In an effort to provide hands-on organic gardening experiences for students, Cider Mill School added almost 1,500 square feet of gardening beds and a 650-square-foot greenhouse was installed at Middlebrook School this summer.
Both schools worked with Stamford-based firm Green Up, LLC — owned by Wilton resident Bob Coogan and his son, Colin — to design and construct their science and food program additions, and Wilton resident Phil Steinberg managed both projects.
Another Wilton resident, John Trofa, was also involved. He did the stone work to support the greenhouse at Middlebrook, as well as the gravel for both schools’ projects.
Trofa’s three sons and Steinberg’s son and daughter all went through the Wilton Public School system. Coogan’s daughter, Bernadette Hess, works at Miller-Driscoll School.
The addition of gardening beds at Cider Mill was a project spearheaded by science teacher Kevin Meehan, who — with the Parent Teachers Association (PTA) — envisioned an enclosed garden with wide walkways and multiple growing beds to get students involved in all aspects of growing and harvesting vegetables.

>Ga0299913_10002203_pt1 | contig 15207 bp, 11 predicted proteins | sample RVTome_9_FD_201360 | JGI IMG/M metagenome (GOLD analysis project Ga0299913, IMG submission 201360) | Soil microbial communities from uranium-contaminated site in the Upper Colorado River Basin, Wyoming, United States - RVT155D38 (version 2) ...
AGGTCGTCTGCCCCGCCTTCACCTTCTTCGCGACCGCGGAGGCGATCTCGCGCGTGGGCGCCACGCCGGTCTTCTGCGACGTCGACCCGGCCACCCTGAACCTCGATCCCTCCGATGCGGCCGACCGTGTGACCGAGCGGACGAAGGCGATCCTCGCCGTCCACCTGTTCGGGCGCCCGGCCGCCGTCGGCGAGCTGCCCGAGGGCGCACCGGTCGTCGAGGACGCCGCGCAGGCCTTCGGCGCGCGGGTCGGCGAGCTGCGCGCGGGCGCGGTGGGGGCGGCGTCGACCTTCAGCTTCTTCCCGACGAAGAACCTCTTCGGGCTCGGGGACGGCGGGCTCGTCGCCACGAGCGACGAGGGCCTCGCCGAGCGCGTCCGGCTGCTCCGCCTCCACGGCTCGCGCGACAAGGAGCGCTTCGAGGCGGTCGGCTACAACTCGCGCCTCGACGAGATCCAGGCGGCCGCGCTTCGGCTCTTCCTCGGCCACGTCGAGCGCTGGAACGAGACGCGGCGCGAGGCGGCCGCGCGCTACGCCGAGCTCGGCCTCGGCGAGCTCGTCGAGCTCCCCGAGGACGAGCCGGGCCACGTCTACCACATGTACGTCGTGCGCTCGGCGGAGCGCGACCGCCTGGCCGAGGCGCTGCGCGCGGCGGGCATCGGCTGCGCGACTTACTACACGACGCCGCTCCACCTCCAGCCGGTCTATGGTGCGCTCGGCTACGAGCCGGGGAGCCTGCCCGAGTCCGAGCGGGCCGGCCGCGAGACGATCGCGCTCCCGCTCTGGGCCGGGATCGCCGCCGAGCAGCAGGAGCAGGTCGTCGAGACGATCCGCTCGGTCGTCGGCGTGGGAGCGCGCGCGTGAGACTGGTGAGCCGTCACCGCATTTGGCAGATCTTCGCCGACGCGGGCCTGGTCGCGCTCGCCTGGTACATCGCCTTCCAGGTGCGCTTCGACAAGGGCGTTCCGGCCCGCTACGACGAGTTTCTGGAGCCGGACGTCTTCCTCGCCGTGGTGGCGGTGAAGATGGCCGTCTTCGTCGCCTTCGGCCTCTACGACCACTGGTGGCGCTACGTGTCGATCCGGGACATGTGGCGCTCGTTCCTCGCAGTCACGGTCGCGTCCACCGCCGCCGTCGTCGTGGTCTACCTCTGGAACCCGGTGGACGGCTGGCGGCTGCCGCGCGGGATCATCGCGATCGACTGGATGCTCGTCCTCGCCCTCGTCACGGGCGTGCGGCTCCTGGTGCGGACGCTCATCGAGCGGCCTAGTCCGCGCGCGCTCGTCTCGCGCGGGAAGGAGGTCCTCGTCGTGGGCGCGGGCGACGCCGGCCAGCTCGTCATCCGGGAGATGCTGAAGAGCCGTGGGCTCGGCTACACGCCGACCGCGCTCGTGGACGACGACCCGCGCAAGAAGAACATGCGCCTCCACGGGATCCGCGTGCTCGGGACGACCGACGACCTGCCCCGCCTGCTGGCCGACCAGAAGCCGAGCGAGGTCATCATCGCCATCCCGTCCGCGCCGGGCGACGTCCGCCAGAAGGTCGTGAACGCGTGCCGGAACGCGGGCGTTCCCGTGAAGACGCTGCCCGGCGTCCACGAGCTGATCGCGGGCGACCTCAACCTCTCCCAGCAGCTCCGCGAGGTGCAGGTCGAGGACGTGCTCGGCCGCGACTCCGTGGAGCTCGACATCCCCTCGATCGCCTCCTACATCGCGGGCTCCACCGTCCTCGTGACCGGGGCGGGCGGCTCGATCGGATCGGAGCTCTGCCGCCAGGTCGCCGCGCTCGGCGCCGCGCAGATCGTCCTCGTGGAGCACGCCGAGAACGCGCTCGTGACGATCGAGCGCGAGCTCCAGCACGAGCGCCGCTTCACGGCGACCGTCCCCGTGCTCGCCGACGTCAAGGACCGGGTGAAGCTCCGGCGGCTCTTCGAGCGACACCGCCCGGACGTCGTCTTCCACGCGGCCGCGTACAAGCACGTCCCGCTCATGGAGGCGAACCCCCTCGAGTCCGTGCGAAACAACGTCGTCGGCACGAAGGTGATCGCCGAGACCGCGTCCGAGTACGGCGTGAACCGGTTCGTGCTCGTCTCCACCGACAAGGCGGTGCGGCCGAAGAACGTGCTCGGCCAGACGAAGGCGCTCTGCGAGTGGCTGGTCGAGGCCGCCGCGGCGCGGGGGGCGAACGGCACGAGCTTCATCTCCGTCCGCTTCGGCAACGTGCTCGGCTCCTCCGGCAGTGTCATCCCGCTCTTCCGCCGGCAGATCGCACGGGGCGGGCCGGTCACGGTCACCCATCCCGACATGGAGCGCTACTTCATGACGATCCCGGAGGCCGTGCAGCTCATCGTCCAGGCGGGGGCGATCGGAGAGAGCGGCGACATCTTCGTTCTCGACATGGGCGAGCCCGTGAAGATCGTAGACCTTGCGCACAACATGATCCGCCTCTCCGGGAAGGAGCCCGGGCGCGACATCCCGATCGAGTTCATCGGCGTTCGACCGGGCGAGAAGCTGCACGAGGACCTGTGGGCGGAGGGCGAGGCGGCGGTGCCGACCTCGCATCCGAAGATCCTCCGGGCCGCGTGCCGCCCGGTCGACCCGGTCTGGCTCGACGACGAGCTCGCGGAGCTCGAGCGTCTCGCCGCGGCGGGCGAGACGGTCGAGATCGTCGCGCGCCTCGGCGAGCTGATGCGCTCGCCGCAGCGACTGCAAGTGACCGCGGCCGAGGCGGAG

The Middlebrook greenhouse project has been more than two years in the making.
Middlebrook food science teacher Heather Priest has been growing vegetables and herbs in her classroom and the school’s courtyard for a few years. She started an organic garden at the middle school five years ago and introduced a garden-to-table curriculum three years ago.
Priest identified the year-round value of having a greenhouse big enough for 30-plus students to experience growing food during the school year and sought to make it happen.
“I put together a proposal for the Board of Education, as well as the Wilton Educational Foundation, for a greenhouse in the courtyard,” Priest told The Bulletin.
“They requested specifications for two types of greenhouse and opted for the type of greenhouse that GreenUp installed. After many meetings and approval processes, they finally approved the final plans.”
The greenhouse will be used to support Middlebrook’s family and consumer science curriculum for gardening and culinary arts. Priest said the greenhouse will allow her to teach students “how to grow food all year around and provide fresh produce for recipes.”
“Because the students attend my class for only one quarter,” she said, “the seasons really affect the experience for students who are in this course during the winter months. The greenhouse, she said, will provide “a more well-rounded experience” for students.
As of Aug. 29, the greenhouse was still under construction but expected to be finished “within a couple weeks,” said Priest.